These exchanges are known by several names, including like-kind exchanges and the more frequently used Starker exchanges. The beauty of using Section 1031 is that it permits the taxpayer to avoid capital gains tax on the increase in value of the property being exchanged.
Real estate tax-deferred exchanges have been allowed under the Internal Revenue Code since the 1920s. However, it wasn't until the Starker v. United States lawsuit in 1979 that taxpayers could do a nonsimultaneous exchange of real estate. The only problem was that the Internal Revenue Service had not prescribed any rules or regulations advising taxpayers on how to proceed with Starker exchanges.
Recognizing the problem, the IRS issued final regulations providing codified provisions on how to do exchanges in 1991, and nine years later, issued Revenue Procedure 2000-37, which recognizes the use of "reverse" like-kind exchanges. Up until then, the IRS rules pertained only to "forward" exchanges, or exchanges in which the old or relinquished property was sold by the taxpayer, who then acquired the new or replacement property.
So how does the taxpayer actually do an exchange? In doing a forward exchange:
* The taxpayer first sells his old or relinquished property.
* The taxpayer then identifies new or replacement property within 45 days of the sale of the old property and, generally speaking, closes on the purchase of the new property within 180 days of the sale of the old property.
A qualified intermediary then holds the proceeds from the sale of the relinquished property until directed by the taxpayer to pay out the proceeds to acquire the replacement property. In effect, the taxpayer never receives the relinquished property sale proceeds but rather rolls the proceeds into the purchase of like-kind replacement property.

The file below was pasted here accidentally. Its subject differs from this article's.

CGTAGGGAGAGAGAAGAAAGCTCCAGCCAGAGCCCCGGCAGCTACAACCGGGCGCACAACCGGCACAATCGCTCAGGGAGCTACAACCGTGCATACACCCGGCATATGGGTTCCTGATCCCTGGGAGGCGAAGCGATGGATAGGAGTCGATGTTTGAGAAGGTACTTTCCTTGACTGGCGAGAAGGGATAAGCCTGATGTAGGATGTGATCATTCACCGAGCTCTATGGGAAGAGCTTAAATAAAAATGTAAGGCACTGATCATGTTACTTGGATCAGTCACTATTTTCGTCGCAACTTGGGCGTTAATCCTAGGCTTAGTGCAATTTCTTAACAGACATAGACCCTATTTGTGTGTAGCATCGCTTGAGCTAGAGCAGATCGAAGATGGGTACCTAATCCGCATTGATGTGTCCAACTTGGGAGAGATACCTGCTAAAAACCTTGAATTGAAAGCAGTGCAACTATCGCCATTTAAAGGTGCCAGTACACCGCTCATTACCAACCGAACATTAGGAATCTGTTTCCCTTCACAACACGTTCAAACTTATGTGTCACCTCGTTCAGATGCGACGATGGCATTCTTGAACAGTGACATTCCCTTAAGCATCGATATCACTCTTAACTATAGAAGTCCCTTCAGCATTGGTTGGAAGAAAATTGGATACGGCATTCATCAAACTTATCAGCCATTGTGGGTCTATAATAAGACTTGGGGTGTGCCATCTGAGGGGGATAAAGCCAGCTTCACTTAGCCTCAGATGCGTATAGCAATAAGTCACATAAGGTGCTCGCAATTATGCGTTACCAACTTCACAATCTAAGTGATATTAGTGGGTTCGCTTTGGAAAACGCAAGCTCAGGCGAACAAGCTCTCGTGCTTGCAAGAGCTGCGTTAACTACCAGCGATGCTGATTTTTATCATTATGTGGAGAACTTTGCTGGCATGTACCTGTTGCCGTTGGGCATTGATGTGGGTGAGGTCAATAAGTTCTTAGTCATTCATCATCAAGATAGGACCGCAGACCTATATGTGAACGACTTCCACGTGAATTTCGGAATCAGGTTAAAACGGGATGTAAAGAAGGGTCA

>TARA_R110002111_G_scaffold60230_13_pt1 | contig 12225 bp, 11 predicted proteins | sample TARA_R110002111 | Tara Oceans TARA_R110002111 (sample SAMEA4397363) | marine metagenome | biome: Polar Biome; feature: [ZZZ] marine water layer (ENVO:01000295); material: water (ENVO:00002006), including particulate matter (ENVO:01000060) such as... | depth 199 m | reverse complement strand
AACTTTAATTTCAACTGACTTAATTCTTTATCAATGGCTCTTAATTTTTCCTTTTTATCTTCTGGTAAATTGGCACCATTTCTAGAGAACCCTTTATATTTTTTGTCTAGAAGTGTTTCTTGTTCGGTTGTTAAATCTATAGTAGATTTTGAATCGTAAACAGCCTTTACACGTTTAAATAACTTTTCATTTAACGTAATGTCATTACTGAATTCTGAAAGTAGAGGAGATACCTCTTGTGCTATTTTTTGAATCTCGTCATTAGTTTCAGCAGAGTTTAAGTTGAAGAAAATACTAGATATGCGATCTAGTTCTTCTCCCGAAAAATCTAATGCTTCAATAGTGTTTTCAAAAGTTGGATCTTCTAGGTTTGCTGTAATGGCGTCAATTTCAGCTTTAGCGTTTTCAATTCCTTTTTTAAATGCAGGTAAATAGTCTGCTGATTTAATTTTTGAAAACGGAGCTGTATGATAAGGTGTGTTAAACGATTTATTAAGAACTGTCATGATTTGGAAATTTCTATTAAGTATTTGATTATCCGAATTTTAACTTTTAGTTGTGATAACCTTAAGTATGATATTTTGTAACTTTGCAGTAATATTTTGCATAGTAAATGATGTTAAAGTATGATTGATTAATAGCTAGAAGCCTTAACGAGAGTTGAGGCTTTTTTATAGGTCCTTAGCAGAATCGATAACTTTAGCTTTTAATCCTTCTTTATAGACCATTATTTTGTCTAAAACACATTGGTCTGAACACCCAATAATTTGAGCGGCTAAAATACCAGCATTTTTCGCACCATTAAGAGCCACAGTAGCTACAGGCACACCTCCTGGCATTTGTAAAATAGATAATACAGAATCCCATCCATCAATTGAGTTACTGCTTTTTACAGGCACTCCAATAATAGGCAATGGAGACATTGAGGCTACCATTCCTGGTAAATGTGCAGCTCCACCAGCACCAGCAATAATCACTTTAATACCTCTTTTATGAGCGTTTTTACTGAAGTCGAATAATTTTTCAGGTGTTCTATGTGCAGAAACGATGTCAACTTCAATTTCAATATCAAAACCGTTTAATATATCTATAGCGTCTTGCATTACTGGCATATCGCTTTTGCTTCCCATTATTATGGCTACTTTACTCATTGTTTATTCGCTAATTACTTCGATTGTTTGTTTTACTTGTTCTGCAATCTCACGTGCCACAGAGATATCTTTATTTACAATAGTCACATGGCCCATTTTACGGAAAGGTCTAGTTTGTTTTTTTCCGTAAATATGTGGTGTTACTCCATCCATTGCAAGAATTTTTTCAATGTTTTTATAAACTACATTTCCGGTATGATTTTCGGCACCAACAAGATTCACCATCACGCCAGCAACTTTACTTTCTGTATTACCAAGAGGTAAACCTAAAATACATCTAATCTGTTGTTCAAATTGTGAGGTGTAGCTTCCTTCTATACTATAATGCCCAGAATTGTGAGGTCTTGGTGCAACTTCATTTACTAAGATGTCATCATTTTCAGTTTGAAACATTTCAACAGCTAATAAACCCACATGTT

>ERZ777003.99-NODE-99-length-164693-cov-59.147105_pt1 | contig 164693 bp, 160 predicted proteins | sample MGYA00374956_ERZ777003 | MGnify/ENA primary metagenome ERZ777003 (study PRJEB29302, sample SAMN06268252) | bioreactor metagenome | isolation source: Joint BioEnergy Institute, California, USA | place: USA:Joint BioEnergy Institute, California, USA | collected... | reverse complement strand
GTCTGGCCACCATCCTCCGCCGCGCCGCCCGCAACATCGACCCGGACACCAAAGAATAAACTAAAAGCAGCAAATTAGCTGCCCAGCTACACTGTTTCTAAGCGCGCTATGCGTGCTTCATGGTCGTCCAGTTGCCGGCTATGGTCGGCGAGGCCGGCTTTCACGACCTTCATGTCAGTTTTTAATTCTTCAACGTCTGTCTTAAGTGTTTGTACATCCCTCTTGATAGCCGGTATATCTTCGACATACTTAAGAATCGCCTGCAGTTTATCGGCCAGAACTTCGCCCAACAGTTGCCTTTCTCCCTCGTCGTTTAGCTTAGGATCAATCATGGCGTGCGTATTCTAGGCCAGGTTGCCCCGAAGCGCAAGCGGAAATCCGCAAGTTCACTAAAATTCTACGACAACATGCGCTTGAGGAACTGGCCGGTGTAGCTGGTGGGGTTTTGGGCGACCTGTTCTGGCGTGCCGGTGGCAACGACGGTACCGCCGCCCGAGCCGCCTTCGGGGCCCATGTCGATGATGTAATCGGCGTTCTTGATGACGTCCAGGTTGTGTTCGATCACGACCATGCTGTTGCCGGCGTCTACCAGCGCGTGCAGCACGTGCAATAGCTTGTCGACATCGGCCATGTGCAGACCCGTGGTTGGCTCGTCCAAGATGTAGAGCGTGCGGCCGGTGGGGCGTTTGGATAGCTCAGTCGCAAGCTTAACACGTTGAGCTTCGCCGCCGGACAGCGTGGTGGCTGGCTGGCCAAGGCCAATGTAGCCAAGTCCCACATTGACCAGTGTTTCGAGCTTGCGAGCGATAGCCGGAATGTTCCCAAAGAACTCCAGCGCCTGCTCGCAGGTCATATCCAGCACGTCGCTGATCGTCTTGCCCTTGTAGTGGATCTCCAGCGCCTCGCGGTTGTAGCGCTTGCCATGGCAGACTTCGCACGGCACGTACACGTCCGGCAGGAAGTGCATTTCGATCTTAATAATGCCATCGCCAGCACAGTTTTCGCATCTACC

By doing this, the taxpayer can defer the capital gains tax because the taxpayer theoretically never received cash and consequently is not required to pay a tax. If later on the taxpayer decided to sell the new property and again does an exchange, the capital gains tax would again be deferred.
The taxpayer can do as many exchanges as he or she wishes, without ever paying a capital gains tax. When the taxpayer dies, the property receives a "stepped up" cost basis and capital gains have never been taxed.
A reverse exchange produces the same results. In a reverse exchange, the taxpayer acquires the new or replacement property before the old or relinquished property is sold. This situation arises when the seller of the new property tells the taxpayer that he or she must buy the replacement property right away or lose it. The reverse exchange operates within the same 45- and 180-day guidelines as the forward exchange and, again, the taxpayer theoretically never receives any cash.
One of the advantages of using Section 1031 is that although the taxpayer is supposed to exchange real estate for like-kind real estate, any real estate located in the United States is considered like all other United States real estate. That means that a farm in Wisconsin can be exchanged for a shopping center in Illinois.
Note, however, that Section 1031 only applies to property held by the taxpayer for productive use in a trade or business, or property being held for investment. So if you want to exchange your personal residence for your neighbor's house across the street, a 1031 exchange won't work.
Finally, a 1031 exchange can also be used to exchange personal property such as airplanes, railroad equipment, computer equipment, boats, trucks, cars and agricultural equipment. Unlike real estate, however, like-kind is interpreted much more narrowly. That is, a boat must be exchanged for a boat, etc.
Be sure to work with your attorney to realize the tax advantage available under Section 1031. Richard S. Witek, JD, is vice president, Trust Administration, at MB Financial. Reach him at (312) 633-0333 or through the company's Web site, www.mbfinancial.com.